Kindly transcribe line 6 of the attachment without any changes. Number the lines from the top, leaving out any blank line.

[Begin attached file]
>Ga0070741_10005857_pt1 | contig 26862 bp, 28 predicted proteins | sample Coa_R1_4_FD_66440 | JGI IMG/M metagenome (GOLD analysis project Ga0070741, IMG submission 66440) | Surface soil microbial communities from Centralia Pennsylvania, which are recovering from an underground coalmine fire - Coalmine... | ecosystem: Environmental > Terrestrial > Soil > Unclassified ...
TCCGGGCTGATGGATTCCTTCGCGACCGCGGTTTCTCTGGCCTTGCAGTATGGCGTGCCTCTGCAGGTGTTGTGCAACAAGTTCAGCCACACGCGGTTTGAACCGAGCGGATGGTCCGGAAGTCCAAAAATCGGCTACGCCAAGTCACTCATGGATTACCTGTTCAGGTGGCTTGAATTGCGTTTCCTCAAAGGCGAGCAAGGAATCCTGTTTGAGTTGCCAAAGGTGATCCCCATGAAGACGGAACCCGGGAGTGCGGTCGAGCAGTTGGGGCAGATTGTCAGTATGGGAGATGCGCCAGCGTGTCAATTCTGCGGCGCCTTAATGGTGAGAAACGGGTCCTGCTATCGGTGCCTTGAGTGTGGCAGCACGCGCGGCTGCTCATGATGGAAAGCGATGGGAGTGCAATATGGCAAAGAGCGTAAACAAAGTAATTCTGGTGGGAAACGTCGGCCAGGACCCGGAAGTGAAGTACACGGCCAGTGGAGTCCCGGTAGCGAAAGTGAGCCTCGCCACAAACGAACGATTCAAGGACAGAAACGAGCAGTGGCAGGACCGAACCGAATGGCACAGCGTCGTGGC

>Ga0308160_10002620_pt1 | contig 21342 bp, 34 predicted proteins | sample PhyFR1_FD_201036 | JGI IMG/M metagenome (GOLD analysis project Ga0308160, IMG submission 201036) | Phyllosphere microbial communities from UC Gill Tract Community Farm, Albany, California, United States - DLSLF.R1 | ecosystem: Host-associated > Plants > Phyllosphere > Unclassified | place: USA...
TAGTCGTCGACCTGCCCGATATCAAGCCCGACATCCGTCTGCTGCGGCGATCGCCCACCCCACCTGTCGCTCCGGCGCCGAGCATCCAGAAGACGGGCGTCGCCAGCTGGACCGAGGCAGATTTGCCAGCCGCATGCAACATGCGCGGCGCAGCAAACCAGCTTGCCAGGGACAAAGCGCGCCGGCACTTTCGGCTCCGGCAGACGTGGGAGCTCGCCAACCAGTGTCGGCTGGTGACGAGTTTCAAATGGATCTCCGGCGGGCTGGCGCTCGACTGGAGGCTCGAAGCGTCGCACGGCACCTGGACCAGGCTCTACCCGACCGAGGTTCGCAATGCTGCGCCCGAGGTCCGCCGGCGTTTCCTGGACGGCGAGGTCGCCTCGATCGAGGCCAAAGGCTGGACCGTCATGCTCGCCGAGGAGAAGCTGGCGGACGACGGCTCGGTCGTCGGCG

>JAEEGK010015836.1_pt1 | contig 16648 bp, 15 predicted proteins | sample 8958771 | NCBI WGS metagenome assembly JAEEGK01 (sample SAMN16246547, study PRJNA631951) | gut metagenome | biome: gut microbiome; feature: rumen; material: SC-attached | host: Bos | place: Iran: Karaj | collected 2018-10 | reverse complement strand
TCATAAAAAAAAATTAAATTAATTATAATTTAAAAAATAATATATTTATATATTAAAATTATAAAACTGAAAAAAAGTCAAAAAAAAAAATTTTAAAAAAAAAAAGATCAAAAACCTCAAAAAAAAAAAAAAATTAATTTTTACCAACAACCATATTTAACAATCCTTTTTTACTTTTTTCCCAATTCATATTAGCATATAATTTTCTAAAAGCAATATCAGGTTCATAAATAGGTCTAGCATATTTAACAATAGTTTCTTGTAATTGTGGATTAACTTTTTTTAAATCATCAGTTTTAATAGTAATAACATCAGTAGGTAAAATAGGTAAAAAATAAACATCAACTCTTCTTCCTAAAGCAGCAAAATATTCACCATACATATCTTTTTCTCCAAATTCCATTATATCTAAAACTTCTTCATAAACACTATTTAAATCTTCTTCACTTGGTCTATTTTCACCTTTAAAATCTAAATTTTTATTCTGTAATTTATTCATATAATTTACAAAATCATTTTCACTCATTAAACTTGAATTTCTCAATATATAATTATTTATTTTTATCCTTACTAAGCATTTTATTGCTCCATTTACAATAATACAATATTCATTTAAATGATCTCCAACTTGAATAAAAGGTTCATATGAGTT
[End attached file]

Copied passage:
TCATAAAAAAAAATTAAATTAATTATAATTTAAAAAATAATATATTTATATATTAAAATTATAAAACTGAAAAAAAGTCAAAAAAAAAAATTTTAAAAAAAAAAAGATCAAAAACCTCAAAAAAAAAAAAAAATTAATTTTTACCAACAACCATATTTAACAATCCTTTTTTACTTTTTTCCCAATTCATATTAGCATATAATTTTCTAAAAGCAATATCAGGTTCATAAATAGGTCTAGCATATTTAACAATAGTTTCTTGTAATTGTGGATTAACTTTTTTTAAATCATCAGTTTTAATAGTAATAACATCAGTAGGTAAAATAGGTAAAAAATAAACATCAACTCTTCTTCCTAAAGCAGCAAAATATTCACCATACATATCTTTTTCTCCAAATTCCATTATATCTAAAACTTCTTCATAAACACTATTTAAATCTTCTTCACTTGGTCTATTTTCACCTTTAAAATCTAAATTTTTATTCTGTAATTTATTCATATAATTTACAAAATCATTTTCACTCATTAAACTTGAATTTCTCAATATATAATTATTTATTTTTATCCTTACTAAGCATTTTATTGCTCCATTTACAATAATACAATATTCATTTAAATGATCTCCAACTTGAATAAAAGGTTCATATGAGTT